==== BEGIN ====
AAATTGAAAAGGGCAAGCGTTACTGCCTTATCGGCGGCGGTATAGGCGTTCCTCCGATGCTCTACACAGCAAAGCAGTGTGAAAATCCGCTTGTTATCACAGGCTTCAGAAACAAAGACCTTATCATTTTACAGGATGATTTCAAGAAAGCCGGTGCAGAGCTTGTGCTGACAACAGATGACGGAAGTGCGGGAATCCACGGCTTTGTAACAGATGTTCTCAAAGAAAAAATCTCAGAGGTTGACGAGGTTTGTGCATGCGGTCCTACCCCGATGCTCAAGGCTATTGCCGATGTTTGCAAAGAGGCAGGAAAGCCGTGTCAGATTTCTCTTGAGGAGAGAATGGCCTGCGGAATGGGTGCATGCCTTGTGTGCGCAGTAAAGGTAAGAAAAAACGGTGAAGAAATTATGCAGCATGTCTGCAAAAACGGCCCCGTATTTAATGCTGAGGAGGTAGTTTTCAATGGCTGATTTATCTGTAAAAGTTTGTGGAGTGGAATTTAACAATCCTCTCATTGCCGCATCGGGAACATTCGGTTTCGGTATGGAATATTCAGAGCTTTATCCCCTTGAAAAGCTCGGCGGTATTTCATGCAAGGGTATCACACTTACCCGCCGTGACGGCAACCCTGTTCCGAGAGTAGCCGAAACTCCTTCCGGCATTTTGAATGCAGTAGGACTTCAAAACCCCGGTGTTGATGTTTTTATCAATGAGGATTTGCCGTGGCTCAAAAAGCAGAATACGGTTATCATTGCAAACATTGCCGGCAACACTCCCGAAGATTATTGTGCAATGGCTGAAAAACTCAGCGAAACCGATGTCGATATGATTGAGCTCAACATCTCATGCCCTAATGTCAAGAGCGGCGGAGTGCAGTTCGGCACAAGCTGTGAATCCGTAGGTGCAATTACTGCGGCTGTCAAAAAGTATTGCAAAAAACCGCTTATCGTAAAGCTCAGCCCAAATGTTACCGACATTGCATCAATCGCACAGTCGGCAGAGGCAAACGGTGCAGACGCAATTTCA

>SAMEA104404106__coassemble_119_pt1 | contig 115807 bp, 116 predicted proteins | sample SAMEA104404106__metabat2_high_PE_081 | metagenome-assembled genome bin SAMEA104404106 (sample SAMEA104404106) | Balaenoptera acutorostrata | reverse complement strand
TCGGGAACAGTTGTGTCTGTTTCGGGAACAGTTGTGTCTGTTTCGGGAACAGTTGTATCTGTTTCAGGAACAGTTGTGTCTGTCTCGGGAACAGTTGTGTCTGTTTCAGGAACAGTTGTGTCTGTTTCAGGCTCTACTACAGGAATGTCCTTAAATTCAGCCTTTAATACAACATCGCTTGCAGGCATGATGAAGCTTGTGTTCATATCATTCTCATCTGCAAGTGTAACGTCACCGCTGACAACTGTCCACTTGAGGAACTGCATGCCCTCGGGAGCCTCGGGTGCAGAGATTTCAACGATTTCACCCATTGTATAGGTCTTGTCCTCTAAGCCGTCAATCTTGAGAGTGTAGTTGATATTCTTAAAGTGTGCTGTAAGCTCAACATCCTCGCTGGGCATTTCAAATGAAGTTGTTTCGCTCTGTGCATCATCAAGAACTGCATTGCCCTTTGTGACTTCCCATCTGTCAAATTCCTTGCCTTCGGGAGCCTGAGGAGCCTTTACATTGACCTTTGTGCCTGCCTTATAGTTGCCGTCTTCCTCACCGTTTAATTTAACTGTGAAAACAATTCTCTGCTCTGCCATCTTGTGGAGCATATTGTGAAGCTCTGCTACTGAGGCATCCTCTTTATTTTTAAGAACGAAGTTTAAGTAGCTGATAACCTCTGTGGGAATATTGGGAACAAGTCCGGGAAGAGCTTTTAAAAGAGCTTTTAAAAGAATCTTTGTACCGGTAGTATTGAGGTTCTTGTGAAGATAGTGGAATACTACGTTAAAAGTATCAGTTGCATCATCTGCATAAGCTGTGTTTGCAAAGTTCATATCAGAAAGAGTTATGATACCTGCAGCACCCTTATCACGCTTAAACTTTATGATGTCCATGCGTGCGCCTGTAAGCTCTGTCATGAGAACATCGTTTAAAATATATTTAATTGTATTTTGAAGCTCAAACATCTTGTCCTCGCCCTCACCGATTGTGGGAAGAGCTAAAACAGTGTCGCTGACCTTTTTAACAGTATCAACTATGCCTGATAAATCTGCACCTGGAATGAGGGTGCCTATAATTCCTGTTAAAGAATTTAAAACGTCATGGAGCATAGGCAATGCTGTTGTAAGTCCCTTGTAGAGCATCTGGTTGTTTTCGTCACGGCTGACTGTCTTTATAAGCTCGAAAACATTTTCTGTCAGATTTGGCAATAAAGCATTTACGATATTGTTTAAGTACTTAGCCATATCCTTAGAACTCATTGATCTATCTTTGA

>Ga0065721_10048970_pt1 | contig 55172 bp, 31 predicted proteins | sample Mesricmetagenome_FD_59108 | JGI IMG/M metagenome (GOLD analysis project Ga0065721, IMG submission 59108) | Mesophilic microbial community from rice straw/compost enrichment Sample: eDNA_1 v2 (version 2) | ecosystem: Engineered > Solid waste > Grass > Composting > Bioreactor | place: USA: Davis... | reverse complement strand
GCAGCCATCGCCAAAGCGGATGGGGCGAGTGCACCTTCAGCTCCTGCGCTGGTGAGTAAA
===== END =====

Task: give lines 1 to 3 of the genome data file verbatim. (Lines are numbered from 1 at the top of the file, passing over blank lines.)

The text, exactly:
AAATTGAAAAGGGCAAGCGTTACTGCCTTATCGGCGGCGGTATAGGCGTTCCTCCGATGCTCTACACAGCAAAGCAGTGTGAAAATCCGCTTGTTATCACAGGCTTCAGAAACAAAGACCTTATCATTTTACAGGATGATTTCAAGAAAGCCGGTGCAGAGCTTGTGCTGACAACAGATGACGGAAGTGCGGGAATCCACGGCTTTGTAACAGATGTTCTCAAAGAAAAAATCTCAGAGGTTGACGAGGTTTGTGCATGCGGTCCTACCCCGATGCTCAAGGCTATTGCCGATGTTTGCAAAGAGGCAGGAAAGCCGTGTCAGATTTCTCTTGAGGAGAGAATGGCCTGCGGAATGGGTGCATGCCTTGTGTGCGCAGTAAAGGTAAGAAAAAACGGTGAAGAAATTATGCAGCATGTCTGCAAAAACGGCCCCGTATTTAATGCTGAGGAGGTAGTTTTCAATGGCTGATTTATCTGTAAAAGTTTGTGGAGTGGAATTTAACAATCCTCTCATTGCCGCATCGGGAACATTCGGTTTCGGTATGGAATATTCAGAGCTTTATCCCCTTGAAAAGCTCGGCGGTATTTCATGCAAGGGTATCACACTTACCCGCCGTGACGGCAACCCTGTTCCGAGAGTAGCCGAAACTCCTTCCGGCATTTTGAATGCAGTAGGACTTCAAAACCCCGGTGTTGATGTTTTTATCAATGAGGATTTGCCGTGGCTCAAAAAGCAGAATACGGTTATCATTGCAAACATTGCCGGCAACACTCCCGAAGATTATTGTGCAATGGCTGAAAAACTCAGCGAAACCGATGTCGATATGATTGAGCTCAACATCTCATGCCCTAATGTCAAGAGCGGCGGAGTGCAGTTCGGCACAAGCTGTGAATCCGTAGGTGCAATTACTGCGGCTGTCAAAAAGTATTGCAAAAAACCGCTTATCGTAAAGCTCAGCCCAAATGTTACCGACATTGCATCAATCGCACAGTCGGCAGAGGCAAACGGTGCAGACGCAATTTCA

>SAMEA104404106__coassemble_119_pt1 | contig 115807 bp, 116 predicted proteins | sample SAMEA104404106__metabat2_high_PE_081 | metagenome-assembled genome bin SAMEA104404106 (sample SAMEA104404106) | Balaenoptera acutorostrata | reverse complement strand
TCGGGAACAGTTGTGTCTGTTTCGGGAACAGTTGTGTCTGTTTCGGGAACAGTTGTATCTGTTTCAGGAACAGTTGTGTCTGTCTCGGGAACAGTTGTGTCTGTTTCAGGAACAGTTGTGTCTGTTTCAGGCTCTACTACAGGAATGTCCTTAAATTCAGCCTTTAATACAACATCGCTTGCAGGCATGATGAAGCTTGTGTTCATATCATTCTCATCTGCAAGTGTAACGTCACCGCTGACAACTGTCCACTTGAGGAACTGCATGCCCTCGGGAGCCTCGGGTGCAGAGATTTCAACGATTTCACCCATTGTATAGGTCTTGTCCTCTAAGCCGTCAATCTTGAGAGTGTAGTTGATATTCTTAAAGTGTGCTGTAAGCTCAACATCCTCGCTGGGCATTTCAAATGAAGTTGTTTCGCTCTGTGCATCATCAAGAACTGCATTGCCCTTTGTGACTTCCCATCTGTCAAATTCCTTGCCTTCGGGAGCCTGAGGAGCCTTTACATTGACCTTTGTGCCTGCCTTATAGTTGCCGTCTTCCTCACCGTTTAATTTAACTGTGAAAACAATTCTCTGCTCTGCCATCTTGTGGAGCATATTGTGAAGCTCTGCTACTGAGGCATCCTCTTTATTTTTAAGAACGAAGTTTAAGTAGCTGATAACCTCTGTGGGAATATTGGGAACAAGTCCGGGAAGAGCTTTTAAAAGAGCTTTTAAAAGAATCTTTGTACCGGTAGTATTGAGGTTCTTGTGAAGATAGTGGAATACTACGTTAAAAGTATCAGTTGCATCATCTGCATAAGCTGTGTTTGCAAAGTTCATATCAGAAAGAGTTATGATACCTGCAGCACCCTTATCACGCTTAAACTTTATGATGTCCATGCGTGCGCCTGTAAGCTCTGTCATGAGAACATCGTTTAAAATATATTTAATTGTATTTTGAAGCTCAAACATCTTGTCCTCGCCCTCACCGATTGTGGGAAGAGCTAAAACAGTGTCGCTGACCTTTTTAACAGTATCAACTATGCCTGATAAATCTGCACCTGGAATGAGGGTGCCTATAATTCCTGTTAAAGAATTTAAAACGTCATGGAGCATAGGCAATGCTGTTGTAAGTCCCTTGTAGAGCATCTGGTTGTTTTCGTCACGGCTGACTGTCTTTATAAGCTCGAAAACATTTTCTGTCAGATTTGGCAATAAAGCATTTACGATATTGTTTAAGTACTTAGCCATATCCTTAGAACTCATTGATCTATCTTTGA